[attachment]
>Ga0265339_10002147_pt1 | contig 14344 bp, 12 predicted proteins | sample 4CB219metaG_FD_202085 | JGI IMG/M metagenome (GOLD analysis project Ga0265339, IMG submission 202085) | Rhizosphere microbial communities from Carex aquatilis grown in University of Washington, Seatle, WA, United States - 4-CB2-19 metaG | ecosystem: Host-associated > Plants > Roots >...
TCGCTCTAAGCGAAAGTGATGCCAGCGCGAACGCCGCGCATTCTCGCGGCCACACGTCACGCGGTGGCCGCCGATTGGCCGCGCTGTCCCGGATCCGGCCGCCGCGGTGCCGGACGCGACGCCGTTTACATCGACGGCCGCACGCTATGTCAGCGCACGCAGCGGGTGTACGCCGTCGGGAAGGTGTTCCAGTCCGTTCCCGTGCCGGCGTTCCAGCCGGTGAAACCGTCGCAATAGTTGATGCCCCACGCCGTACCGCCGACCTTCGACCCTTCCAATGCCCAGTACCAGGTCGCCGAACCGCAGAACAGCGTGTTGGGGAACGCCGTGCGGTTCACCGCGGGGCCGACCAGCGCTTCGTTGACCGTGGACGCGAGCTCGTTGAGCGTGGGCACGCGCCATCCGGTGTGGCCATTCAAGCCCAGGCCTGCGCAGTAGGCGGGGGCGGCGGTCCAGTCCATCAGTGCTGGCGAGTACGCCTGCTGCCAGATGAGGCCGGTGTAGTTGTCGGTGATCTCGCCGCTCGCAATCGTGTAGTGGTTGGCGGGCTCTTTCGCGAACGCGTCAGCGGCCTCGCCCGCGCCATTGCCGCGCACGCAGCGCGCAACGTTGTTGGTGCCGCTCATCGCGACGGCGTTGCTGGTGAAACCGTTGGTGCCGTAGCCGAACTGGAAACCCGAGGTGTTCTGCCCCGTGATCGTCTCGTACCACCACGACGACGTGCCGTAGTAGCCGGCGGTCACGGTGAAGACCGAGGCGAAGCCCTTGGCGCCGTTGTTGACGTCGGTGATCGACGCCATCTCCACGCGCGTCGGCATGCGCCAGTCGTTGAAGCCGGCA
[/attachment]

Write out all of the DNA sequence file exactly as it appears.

>Ga0265339_10002147_pt1 | contig 14344 bp, 12 predicted proteins | sample 4CB219metaG_FD_202085 | JGI IMG/M metagenome (GOLD analysis project Ga0265339, IMG submission 202085) | Rhizosphere microbial communities from Carex aquatilis grown in University of Washington, Seatle, WA, United States - 4-CB2-19 metaG | ecosystem: Host-associated > Plants > Roots >...
TCGCTCTAAGCGAAAGTGATGCCAGCGCGAACGCCGCGCATTCTCGCGGCCACACGTCACGCGGTGGCCGCCGATTGGCCGCGCTGTCCCGGATCCGGCCGCCGCGGTGCCGGACGCGACGCCGTTTACATCGACGGCCGCACGCTATGTCAGCGCACGCAGCGGGTGTACGCCGTCGGGAAGGTGTTCCAGTCCGTTCCCGTGCCGGCGTTCCAGCCGGTGAAACCGTCGCAATAGTTGATGCCCCACGCCGTACCGCCGACCTTCGACCCTTCCAATGCCCAGTACCAGGTCGCCGAACCGCAGAACAGCGTGTTGGGGAACGCCGTGCGGTTCACCGCGGGGCCGACCAGCGCTTCGTTGACCGTGGACGCGAGCTCGTTGAGCGTGGGCACGCGCCATCCGGTGTGGCCATTCAAGCCCAGGCCTGCGCAGTAGGCGGGGGCGGCGGTCCAGTCCATCAGTGCTGGCGAGTACGCCTGCTGCCAGATGAGGCCGGTGTAGTTGTCGGTGATCTCGCCGCTCGCAATCGTGTAGTGGTTGGCGGGCTCTTTCGCGAACGCGTCAGCGGCCTCGCCCGCGCCATTGCCGCGCACGCAGCGCGCAACGTTGTTGGTGCCGCTCATCGCGACGGCGTTGCTGGTGAAACCGTTGGTGCCGTAGCCGAACTGGAAACCCGAGGTGTTCTGCCCCGTGATCGTCTCGTACCACCACGACGACGTGCCGTAGTAGCCGGCGGTCACGGTGAAGACCGAGGCGAAGCCCTTGGCGCCGTTGTTGACGTCGGTGATCGACGCCATCTCCACGCGCGTCGGCATGCGCCAGTCGTTGAAGCCGGCA